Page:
The COVID-19 pandemic has raised consciousness about health disparities, institutional racism, and diversity, inclusion, and equity (DEI) in the nation. Nurses know these conditions exist, but typically conversations on these concepts have mostly included persons in academic settings and healthcare researchers. The lay public is not often conversant about these topics.
For more than a decade and a half, Gallup polling has indicated that nursing is the most trusted of all professions. Nurses embrace cultural competency and declare without reservation that healthcare is a human right. Our profession believes in caring for the person—body, mind, and spirit.
The pandemic has demonstrated an urgent need for schools of nursing (SONs) at Historically Black Colleges and Universities (HBCU) to leverage our minority perspective and help educate and advocate for Black, Indigenous, and People of Color (BIPOC) populations and other disenfranchised people.
We believe that HBCU SONs are at an advantage when it comes to raising awareness and initiating research, education, and implementation strategies to address health disparities because our students, faculty, and staff have a lived experience with these disparities. This lived experience will help motivate students and faculty to engage in this positive change.
According to March 2021 data from the CDC, of persons diagnosed with COVID-19 in the United States, 21.1% were Hispanic/Latino, and 12.2% were Black, non-Hispanic. Of reported deaths from COVID-19, 14.6% have occurred in Black, non-Hispanic persons and 12.2% in Hispanic/Latino persons; these percentages far exceed the proportion of Black, non-Hispanic, and Hispanic/Latino people in the general U.S. population.
When HBCUs are effectively deployed to address health disparities and health outcomes, it increases the visibility of minority healthcare providers in the community. One way to decrease this gap in health disparities of care is to leverage HBCU SONs to educate and advocate for BIPOCs.
Health information about COVID-19 and other widespread conditions is primarily disseminated through the CDC, healthcare organizations, and social media. Unfortunately, these sources sometimes do not offer a culturally conscious approach and the latter may spread untruth or misinformation. HBCU SONs enjoy the “most trusted” status in America for their graduates and, by extension, to their students.
Leveraging our influence
How can HBCU SONs leverage our influence? Nursing and healthcare professions faculty can begin by educating students in the classroom through population health projects in courses such as “healthcare in a global society” and incorporating these concepts into clinical courses. Helping students become aware of how healthcare disparities impact their community can foster their sense of responsibility and care for that community.
Another opportunity for HBCU SONs to leverage influence is by sponsoring interdisciplinary, population-specific health fairs or other community outreach events targeting health conditions that disproportionately affect BIPOCs.
But these efforts are not enough.
Where to from here? A call to action
As nursing educators, prepping students solely for National Council Licensure Examination is not enough. We believe we must not ignore what our students and others experience in the real world of health disparity. We must use their lived knowledge as an advantage for intentional health disparity education, which must then be incorporated into and across the healthcare and nursing curricula.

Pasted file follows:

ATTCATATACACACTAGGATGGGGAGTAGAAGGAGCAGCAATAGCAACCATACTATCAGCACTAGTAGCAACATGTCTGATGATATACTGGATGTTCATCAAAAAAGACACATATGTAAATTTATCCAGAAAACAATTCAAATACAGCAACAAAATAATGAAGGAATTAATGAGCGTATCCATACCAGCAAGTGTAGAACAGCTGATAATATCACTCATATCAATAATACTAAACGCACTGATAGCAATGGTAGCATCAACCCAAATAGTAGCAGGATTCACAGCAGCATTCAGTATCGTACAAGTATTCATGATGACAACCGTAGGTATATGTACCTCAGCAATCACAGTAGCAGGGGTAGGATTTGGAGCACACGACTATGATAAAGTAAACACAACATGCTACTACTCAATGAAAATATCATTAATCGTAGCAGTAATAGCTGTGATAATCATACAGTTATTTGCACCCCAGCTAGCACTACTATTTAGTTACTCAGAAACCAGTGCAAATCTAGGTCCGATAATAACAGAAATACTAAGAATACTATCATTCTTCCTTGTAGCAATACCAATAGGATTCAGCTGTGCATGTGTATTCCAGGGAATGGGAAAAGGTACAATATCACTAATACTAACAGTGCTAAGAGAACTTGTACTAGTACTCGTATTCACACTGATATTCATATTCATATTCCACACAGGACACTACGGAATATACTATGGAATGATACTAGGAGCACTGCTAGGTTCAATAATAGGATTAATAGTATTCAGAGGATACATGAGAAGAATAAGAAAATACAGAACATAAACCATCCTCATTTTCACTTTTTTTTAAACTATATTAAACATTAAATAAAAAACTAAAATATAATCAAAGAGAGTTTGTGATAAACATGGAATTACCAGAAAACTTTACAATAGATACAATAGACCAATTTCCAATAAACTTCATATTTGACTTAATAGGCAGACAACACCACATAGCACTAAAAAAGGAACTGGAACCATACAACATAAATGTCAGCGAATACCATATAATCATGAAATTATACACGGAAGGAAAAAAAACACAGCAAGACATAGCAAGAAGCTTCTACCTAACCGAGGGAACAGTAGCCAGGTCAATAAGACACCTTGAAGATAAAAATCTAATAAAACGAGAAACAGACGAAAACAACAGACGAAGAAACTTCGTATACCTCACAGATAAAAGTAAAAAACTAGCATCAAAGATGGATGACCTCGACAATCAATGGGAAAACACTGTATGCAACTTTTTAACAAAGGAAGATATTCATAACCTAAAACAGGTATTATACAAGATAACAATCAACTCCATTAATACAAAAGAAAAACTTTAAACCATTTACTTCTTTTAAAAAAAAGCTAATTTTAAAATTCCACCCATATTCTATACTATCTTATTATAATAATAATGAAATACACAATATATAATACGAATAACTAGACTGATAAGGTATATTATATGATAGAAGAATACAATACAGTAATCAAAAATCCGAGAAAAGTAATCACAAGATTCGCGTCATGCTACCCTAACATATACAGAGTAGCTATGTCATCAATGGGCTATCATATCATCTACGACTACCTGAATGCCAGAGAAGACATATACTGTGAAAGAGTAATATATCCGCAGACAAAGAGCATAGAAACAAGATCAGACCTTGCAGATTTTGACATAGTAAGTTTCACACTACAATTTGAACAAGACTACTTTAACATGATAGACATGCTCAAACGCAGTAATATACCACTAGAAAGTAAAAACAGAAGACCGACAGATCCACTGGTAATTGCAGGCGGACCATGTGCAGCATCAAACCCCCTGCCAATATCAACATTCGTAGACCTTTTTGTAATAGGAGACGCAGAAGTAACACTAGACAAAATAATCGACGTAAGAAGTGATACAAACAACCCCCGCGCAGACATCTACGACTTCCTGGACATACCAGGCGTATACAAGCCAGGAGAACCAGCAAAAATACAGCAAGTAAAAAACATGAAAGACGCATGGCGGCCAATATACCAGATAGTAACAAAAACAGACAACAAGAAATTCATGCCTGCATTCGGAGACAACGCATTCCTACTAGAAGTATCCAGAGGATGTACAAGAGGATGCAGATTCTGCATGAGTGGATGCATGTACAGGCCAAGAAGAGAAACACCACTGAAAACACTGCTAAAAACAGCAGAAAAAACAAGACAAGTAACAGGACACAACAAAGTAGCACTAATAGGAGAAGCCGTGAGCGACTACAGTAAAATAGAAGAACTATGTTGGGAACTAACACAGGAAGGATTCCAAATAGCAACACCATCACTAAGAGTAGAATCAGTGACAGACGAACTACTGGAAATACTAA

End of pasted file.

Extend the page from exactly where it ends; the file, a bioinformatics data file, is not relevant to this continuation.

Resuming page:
It’s time for HBCU programs and other healthcare disciplines to include healthcare disparities at the top of the agenda in program curricula as well as in clinical learning. We acknowledge that health disparities in education have been a part of HBCU nursing curricula, and we encourage more intentionality and commitment to be placed on BIPOC nurses’ and ALL disciplines’ roles in combating health disparities in their local communities.
So how do we accomplish this? We recommend the following:
- Encourage strengthening of HBCU SONs and other healthcare disciplinary partnerships with clinical agencies, health systems, health departments, and faith-based communities to establish robust, on-going working relationships with BIPOC communities.
- Engage early in advocacy, establish long-term partnerships, and recognize the distinct and powerful advantages of HBCU SONs to drive change and support positive change.
The approach must be intentional, although specific means may vary in addressing health disparities across HBCU Schools of Nursing. Failure to positively and effectively engage our students is not acceptable in combating health disparities.
How do we include students in decision-making efforts? During this global pandemic, we must leverage our knowledge because it’s crucial that we advocate for and “look like” the people we serve. By proactively and positively addressing health disparities, we have a great opportunity. HBCU Schools of Nursing have the advantage, and it is past time to leverage that advantage to improve the health of BIPOC by proactively addressing health disparities.
Connie B. Bishop is President/CEO of CBB & Associates in Gibsonville, North Carolina. Tiffany Morris is the Inaugural Chair in the department of nursing, school of health sciences, at Elon University in Elon, North Carolina.
American Nurses Association. Code of Ethics for Nurses with Interpretive Statements. 2015. nursingworld.org/coe-view-only/
Centers for Disease Control and Prevention. March 2021. covid.cdc.gov/covid-data-tracker/#demographics
Gallup. Gallup 2020: America trusts the most trusted profession more than ever. January 1, 2021. dailynurse.com/gallup-2020-america-trusts-the-most-trusted-profession-more-than-ever/